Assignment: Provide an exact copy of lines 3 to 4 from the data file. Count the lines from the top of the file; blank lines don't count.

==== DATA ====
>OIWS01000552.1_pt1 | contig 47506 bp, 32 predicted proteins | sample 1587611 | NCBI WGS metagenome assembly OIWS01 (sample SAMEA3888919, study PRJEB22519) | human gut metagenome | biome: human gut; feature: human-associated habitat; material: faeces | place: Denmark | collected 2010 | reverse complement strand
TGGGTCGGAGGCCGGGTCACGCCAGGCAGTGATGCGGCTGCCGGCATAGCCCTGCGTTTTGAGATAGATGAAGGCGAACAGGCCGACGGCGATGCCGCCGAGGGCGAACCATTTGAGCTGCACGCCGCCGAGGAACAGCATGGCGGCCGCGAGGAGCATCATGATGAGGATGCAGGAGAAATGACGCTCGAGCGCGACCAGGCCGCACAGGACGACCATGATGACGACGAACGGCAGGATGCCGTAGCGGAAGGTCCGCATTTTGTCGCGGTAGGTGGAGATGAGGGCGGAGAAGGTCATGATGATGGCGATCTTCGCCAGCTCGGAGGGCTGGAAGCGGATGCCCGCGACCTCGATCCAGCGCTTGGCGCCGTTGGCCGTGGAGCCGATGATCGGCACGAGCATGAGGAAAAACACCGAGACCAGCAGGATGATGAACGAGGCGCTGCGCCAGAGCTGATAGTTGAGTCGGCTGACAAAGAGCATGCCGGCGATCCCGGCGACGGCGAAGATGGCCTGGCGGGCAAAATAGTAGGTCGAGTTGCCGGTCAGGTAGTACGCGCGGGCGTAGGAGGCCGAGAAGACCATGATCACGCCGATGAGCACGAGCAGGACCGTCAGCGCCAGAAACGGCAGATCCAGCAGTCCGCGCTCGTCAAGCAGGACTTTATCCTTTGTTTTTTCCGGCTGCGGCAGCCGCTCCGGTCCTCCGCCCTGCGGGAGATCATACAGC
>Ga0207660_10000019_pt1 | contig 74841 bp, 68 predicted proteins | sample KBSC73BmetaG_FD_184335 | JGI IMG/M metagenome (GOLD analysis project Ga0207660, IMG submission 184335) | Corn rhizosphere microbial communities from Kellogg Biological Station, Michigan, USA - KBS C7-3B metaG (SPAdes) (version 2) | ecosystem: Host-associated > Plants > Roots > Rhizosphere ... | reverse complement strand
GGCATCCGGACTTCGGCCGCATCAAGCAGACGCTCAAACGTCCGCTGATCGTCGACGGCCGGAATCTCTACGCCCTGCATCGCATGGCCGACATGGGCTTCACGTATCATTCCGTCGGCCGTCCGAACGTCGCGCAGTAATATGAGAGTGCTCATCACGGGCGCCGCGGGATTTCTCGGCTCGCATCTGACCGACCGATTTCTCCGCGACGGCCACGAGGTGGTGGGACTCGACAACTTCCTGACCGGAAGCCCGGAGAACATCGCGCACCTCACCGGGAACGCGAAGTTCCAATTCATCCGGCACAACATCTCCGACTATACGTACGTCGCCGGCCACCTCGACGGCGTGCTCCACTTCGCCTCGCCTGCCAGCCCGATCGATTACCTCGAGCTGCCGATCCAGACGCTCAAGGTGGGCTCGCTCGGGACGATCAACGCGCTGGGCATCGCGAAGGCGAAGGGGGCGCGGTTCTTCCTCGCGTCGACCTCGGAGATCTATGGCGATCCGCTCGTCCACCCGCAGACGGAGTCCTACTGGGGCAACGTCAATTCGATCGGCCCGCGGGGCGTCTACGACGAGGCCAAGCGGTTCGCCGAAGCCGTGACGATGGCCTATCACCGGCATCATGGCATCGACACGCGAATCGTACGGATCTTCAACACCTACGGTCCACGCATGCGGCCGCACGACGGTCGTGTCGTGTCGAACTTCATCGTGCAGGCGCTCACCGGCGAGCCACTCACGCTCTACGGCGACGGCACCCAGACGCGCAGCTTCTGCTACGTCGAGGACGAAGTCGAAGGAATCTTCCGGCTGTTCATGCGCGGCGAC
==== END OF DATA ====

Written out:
>Ga0207660_10000019_pt1 | contig 74841 bp, 68 predicted proteins | sample KBSC73BmetaG_FD_184335 | JGI IMG/M metagenome (GOLD analysis project Ga0207660, IMG submission 184335) | Corn rhizosphere microbial communities from Kellogg Biological Station, Michigan, USA - KBS C7-3B metaG (SPAdes) (version 2) | ecosystem: Host-associated > Plants > Roots > Rhizosphere ... | reverse complement strand
GGCATCCGGACTTCGGCCGCATCAAGCAGACGCTCAAACGTCCGCTGATCGTCGACGGCCGGAATCTCTACGCCCTGCATCGCATGGCCGACATGGGCTTCACGTATCATTCCGTCGGCCGTCCGAACGTCGCGCAGTAATATGAGAGTGCTCATCACGGGCGCCGCGGGATTTCTCGGCTCGCATCTGACCGACCGATTTCTCCGCGACGGCCACGAGGTGGTGGGACTCGACAACTTCCTGACCGGAAGCCCGGAGAACATCGCGCACCTCACCGGGAACGCGAAGTTCCAATTCATCCGGCACAACATCTCCGACTATACGTACGTCGCCGGCCACCTCGACGGCGTGCTCCACTTCGCCTCGCCTGCCAGCCCGATCGATTACCTCGAGCTGCCGATCCAGACGCTCAAGGTGGGCTCGCTCGGGACGATCAACGCGCTGGGCATCGCGAAGGCGAAGGGGGCGCGGTTCTTCCTCGCGTCGACCTCGGAGATCTATGGCGATCCGCTCGTCCACCCGCAGACGGAGTCCTACTGGGGCAACGTCAATTCGATCGGCCCGCGGGGCGTCTACGACGAGGCCAAGCGGTTCGCCGAAGCCGTGACGATGGCCTATCACCGGCATCATGGCATCGACACGCGAATCGTACGGATCTTCAACACCTACGGTCCACGCATGCGGCCGCACGACGGTCGTGTCGTGTCGAACTTCATCGTGCAGGCGCTCACCGGCGAGCCACTCACGCTCTACGGCGACGGCACCCAGACGCGCAGCTTCTGCTACGTCGAGGACGAAGTCGAAGGAATCTTCCGGCTGTTCATGCGCGGCGAC